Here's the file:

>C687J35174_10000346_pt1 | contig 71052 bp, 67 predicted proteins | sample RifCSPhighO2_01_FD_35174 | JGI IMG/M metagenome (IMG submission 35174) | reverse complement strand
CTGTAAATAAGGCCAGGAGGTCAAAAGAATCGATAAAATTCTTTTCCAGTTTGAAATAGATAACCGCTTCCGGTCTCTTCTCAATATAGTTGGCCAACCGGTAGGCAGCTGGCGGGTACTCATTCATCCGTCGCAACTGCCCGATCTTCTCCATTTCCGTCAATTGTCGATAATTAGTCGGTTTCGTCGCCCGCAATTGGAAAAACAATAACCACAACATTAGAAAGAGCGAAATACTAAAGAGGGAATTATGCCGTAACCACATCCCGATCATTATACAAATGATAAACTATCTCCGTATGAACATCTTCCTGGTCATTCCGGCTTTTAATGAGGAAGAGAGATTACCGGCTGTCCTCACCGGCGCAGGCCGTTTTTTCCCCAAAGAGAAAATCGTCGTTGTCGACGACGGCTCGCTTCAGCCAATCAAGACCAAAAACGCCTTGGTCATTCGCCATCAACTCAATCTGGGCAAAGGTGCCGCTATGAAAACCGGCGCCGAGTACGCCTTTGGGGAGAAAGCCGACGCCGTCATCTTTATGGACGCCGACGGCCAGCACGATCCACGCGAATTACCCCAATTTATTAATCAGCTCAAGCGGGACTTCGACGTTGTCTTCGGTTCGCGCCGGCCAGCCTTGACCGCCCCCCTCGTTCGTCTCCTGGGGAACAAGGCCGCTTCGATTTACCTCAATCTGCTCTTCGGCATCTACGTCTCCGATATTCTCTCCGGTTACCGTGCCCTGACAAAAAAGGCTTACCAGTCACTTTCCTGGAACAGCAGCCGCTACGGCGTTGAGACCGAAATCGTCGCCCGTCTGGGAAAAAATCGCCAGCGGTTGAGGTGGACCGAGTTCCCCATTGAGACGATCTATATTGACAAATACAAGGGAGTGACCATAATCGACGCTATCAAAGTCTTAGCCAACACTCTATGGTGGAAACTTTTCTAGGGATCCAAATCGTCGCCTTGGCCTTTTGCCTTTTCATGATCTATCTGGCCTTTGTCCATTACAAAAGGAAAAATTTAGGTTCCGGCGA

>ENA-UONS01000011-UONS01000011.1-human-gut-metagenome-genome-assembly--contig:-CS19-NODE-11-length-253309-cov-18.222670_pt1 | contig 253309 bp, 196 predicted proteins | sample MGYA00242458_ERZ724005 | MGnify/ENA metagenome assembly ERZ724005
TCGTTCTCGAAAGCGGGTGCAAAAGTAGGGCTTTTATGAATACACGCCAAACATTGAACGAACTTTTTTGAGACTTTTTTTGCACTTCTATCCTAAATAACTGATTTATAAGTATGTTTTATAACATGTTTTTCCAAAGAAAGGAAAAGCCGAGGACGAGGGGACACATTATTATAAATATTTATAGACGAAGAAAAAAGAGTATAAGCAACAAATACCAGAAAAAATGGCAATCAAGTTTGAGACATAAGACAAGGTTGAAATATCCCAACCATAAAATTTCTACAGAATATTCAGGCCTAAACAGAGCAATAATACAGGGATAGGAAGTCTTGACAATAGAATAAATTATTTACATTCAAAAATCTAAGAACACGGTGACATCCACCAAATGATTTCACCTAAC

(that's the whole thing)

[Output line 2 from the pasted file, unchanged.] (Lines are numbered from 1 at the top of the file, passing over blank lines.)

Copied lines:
CTGTAAATAAGGCCAGGAGGTCAAAAGAATCGATAAAATTCTTTTCCAGTTTGAAATAGATAACCGCTTCCGGTCTCTTCTCAATATAGTTGGCCAACCGGTAGGCAGCTGGCGGGTACTCATTCATCCGTCGCAACTGCCCGATCTTCTCCATTTCCGTCAATTGTCGATAATTAGTCGGTTTCGTCGCCCGCAATTGGAAAAACAATAACCACAACATTAGAAAGAGCGAAATACTAAAGAGGGAATTATGCCGTAACCACATCCCGATCATTATACAAATGATAAACTATCTCCGTATGAACATCTTCCTGGTCATTCCGGCTTTTAATGAGGAAGAGAGATTACCGGCTGTCCTCACCGGCGCAGGCCGTTTTTTCCCCAAAGAGAAAATCGTCGTTGTCGACGACGGCTCGCTTCAGCCAATCAAGACCAAAAACGCCTTGGTCATTCGCCATCAACTCAATCTGGGCAAAGGTGCCGCTATGAAAACCGGCGCCGAGTACGCCTTTGGGGAGAAAGCCGACGCCGTCATCTTTATGGACGCCGACGGCCAGCACGATCCACGCGAATTACCCCAATTTATTAATCAGCTCAAGCGGGACTTCGACGTTGTCTTCGGTTCGCGCCGGCCAGCCTTGACCGCCCCCCTCGTTCGTCTCCTGGGGAACAAGGCCGCTTCGATTTACCTCAATCTGCTCTTCGGCATCTACGTCTCCGATATTCTCTCCGGTTACCGTGCCCTGACAAAAAAGGCTTACCAGTCACTTTCCTGGAACAGCAGCCGCTACGGCGTTGAGACCGAAATCGTCGCCCGTCTGGGAAAAAATCGCCAGCGGTTGAGGTGGACCGAGTTCCCCATTGAGACGATCTATATTGACAAATACAAGGGAGTGACCATAATCGACGCTATCAAAGTCTTAGCCAACACTCTATGGTGGAAACTTTTCTAGGGATCCAAATCGTCGCCTTGGCCTTTTGCCTTTTCATGATCTATCTGGCCTTTGTCCATTACAAAAGGAAAAATTTAGGTTCCGGCGA